The P1 billion water project launched by President Dr vMokgweetsi Masisi this week is said to be critical to the success of key projects planned in Lobatse – the Lobatse Milk Afric and Leather Park. After commissioning the multi-million Pula Masama-Mmamashia water project last week following its completion, on Thursday, Masisi performed ground-breaking ceremony of yet another major water project, the Lobatse Water Supply Master Plan (LWSMP1).

The water project was conceptualized in 2009 to address water shortage in areas along the Greater Gaborone zone. These areas include Ramotswa, Otse, Mogobane, Mankgodi, Manyana, Goodhope, Lekgolobotlo, Mmathethe, Molapowabojang and villages surrounding. It was said that some major upcoming projects in Lobatse such as Lobatse Leather Park, Milk Afric and the Pioneer Border Gate are dependent on the success of this project, in order for them to take off and operate effectively. The two projects have been struggling to take-off despite government having put the necessary resources.

The Lobatse Leather Park is anticipated to create about 4700 jobs at the initial stage and 7000 jobs at full capacity. The project entails the development of a complex for different tanneries with the support of state-owned beef company, Botswana Meat Commission. It will comprise primary infrastructure such as a common effluent treatment plant, sewage treatment plant, and others.

When operational, the park is expected to supply the private sector with hides and skins, raw to finished leather tanneries, and the manufacturing of different leather products. These products include shoes, belts, jackets, and others, thereby playing an instrumental role in stimulating economic activity. Leather Beneficiation Park is seen as important for the leather industry as it would ensure that Botswana moves from exporting raw leather to finished leather goods. It is said research has established that there are plenty of hides and skins in the country from the three million cattle and 1.8 million goats.

Meanwhile, Milk Afric dairy farm project which was expected to be complete by the second half of 2018, is in the wilderness after the initial partnership between Botswana Development Corporation (BDC) and Milk Afric failed to bear fruits. BDC has been searching for a new partner for the project. Once fully operational, the farm will produce a total of 21.9 million litres or one third of the national milk demand, which is 65 million litres a year. At present, Botswana imports over 58.8 million litres from South Africa at a cost of P345 million annually.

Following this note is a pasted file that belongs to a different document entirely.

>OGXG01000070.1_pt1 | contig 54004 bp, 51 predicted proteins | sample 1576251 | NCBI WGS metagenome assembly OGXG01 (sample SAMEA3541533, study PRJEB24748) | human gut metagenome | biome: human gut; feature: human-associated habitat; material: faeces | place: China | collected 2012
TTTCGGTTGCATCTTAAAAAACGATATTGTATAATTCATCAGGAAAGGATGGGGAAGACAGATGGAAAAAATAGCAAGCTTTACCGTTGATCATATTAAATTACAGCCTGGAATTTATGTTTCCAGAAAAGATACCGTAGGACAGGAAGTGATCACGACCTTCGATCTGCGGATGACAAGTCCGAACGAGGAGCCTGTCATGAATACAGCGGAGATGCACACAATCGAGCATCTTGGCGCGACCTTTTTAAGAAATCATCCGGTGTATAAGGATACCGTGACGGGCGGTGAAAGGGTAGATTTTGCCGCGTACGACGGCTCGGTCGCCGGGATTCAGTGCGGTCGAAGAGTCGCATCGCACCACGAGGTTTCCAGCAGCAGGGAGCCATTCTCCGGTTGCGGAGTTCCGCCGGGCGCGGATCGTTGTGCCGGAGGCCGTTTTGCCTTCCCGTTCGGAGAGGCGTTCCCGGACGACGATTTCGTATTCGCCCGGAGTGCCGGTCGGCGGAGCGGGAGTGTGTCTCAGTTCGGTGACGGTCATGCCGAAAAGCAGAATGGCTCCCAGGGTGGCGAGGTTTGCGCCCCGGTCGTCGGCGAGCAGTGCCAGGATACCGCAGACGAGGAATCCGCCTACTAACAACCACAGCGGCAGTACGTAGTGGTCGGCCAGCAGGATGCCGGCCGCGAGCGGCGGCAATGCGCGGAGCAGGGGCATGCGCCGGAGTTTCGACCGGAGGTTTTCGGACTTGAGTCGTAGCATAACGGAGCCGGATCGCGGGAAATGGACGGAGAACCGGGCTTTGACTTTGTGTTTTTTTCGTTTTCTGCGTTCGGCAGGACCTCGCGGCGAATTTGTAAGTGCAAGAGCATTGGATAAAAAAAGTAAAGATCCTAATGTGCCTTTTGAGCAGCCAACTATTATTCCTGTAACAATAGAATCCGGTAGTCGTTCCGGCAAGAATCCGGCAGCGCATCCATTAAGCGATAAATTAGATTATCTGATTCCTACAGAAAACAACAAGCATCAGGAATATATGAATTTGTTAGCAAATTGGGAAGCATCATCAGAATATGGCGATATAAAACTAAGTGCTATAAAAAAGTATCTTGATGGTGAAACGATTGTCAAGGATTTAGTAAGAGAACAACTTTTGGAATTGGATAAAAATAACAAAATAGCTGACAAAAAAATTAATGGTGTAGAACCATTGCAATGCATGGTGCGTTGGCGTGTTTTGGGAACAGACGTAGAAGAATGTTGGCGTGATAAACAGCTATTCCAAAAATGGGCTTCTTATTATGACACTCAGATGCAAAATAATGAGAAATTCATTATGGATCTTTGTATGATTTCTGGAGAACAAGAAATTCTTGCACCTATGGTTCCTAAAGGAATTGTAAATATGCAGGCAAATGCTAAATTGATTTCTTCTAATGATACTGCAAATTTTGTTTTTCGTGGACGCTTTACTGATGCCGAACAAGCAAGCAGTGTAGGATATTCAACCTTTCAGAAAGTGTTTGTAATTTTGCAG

The P120 million project is a Public Private Partnership deal between Lobatse Town Council (LTC),  with 10 percent shareholding through leasing its 1375.4 ha farm for 25 years; and 26 percent (P40 million) by Botswana Development Corporation (BDC). When speaking at the groundbreaking ceremony held in Ramotswa, Masisi said, in addition to improving the water supply for domestic needs and livelihoods, this infrastructural development will facilitate major projects in the Lobatse region, which are critical to the ailing, old town.

“Our objective as a country is to align developments with the National Vision 2036 Pillar 3 on Sustainable Development, which recognizes water as a very scarce resource which requires strategic management by key players.” Botswana is a developing country with an increasing population, Masisi said, adding that an increase in population naturally causes exponential growth in the demand for water. This is a reality that Botswana is faced with and challenged to address for sustainable water supply, the President said.